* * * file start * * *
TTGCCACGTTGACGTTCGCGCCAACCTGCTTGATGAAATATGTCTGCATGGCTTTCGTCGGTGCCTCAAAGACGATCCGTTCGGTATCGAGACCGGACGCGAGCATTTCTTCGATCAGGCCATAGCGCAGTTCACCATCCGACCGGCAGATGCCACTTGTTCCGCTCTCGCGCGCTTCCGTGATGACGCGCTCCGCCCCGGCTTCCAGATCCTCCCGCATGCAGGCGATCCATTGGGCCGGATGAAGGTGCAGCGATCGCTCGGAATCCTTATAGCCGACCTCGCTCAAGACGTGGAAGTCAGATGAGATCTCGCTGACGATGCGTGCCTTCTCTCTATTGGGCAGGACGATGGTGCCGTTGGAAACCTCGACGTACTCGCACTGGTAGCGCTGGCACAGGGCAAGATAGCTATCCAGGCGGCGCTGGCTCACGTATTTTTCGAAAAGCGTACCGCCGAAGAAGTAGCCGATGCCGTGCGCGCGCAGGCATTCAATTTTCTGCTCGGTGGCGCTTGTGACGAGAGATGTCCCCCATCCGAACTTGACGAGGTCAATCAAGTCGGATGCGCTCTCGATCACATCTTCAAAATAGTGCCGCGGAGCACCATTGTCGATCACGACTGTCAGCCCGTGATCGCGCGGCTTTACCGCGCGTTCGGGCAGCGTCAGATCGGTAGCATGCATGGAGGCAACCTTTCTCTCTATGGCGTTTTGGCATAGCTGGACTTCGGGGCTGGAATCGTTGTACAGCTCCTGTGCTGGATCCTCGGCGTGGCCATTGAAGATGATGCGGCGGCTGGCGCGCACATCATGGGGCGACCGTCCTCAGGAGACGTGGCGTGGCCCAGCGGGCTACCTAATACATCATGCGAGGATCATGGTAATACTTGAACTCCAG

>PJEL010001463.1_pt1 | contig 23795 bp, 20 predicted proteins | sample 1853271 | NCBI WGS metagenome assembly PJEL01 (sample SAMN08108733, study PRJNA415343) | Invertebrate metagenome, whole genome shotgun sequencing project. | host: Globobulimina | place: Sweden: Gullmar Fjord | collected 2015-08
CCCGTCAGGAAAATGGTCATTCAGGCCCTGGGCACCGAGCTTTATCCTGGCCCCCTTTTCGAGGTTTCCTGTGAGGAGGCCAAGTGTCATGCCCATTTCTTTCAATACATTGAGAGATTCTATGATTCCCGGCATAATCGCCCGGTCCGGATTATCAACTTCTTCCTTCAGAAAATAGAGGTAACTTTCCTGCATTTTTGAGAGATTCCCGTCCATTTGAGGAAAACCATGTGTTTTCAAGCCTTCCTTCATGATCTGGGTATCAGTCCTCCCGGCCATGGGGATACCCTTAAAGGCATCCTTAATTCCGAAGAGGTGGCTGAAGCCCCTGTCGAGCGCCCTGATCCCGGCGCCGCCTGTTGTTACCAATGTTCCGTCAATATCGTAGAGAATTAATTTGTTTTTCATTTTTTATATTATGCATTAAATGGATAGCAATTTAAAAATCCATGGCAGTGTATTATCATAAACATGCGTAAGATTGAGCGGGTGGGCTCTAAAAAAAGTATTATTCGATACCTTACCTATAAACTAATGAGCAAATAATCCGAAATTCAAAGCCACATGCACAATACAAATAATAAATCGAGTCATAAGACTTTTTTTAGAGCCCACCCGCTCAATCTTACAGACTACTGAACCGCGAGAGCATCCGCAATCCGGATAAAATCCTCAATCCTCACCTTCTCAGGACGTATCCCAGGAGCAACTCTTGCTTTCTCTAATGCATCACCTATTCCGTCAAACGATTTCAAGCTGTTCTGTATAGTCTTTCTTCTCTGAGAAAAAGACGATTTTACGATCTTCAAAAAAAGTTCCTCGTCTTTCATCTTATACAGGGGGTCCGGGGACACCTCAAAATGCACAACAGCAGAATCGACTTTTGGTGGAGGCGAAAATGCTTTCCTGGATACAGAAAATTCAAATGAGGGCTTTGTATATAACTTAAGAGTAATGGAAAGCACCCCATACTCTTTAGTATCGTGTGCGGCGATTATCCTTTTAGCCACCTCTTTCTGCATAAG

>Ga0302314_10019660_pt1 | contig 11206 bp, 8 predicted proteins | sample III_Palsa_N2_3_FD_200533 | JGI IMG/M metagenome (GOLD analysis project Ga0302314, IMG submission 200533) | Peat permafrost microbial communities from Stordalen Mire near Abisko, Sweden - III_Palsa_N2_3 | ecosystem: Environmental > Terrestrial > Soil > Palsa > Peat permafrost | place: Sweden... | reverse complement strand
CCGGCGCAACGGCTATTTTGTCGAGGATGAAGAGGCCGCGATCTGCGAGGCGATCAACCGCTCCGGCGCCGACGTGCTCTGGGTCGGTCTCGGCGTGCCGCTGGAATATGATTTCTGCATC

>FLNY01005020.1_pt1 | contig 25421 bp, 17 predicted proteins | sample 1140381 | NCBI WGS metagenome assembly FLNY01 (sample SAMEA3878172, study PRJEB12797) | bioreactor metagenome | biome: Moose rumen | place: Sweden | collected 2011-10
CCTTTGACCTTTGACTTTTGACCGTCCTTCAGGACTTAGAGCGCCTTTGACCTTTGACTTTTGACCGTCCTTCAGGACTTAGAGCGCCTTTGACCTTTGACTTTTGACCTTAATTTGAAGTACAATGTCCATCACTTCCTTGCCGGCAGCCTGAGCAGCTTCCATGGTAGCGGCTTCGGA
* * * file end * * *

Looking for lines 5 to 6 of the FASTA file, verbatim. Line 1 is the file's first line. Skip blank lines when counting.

CCGGCGCAACGGCTATTTTGTCGAGGATGAAGAGGCCGCGATCTGCGAGGCGATCAACCGCTCCGGCGCCGACGTGCTCTGGGTCGGTCTCGGCGTGCCGCTGGAATATGATTTCTGCATC

>FLNY01005020.1_pt1 | contig 25421 bp, 17 predicted proteins | sample 1140381 | NCBI WGS metagenome assembly FLNY01 (sample SAMEA3878172, study PRJEB12797) | bioreactor metagenome | biome: Moose rumen | place: Sweden | collected 2011-10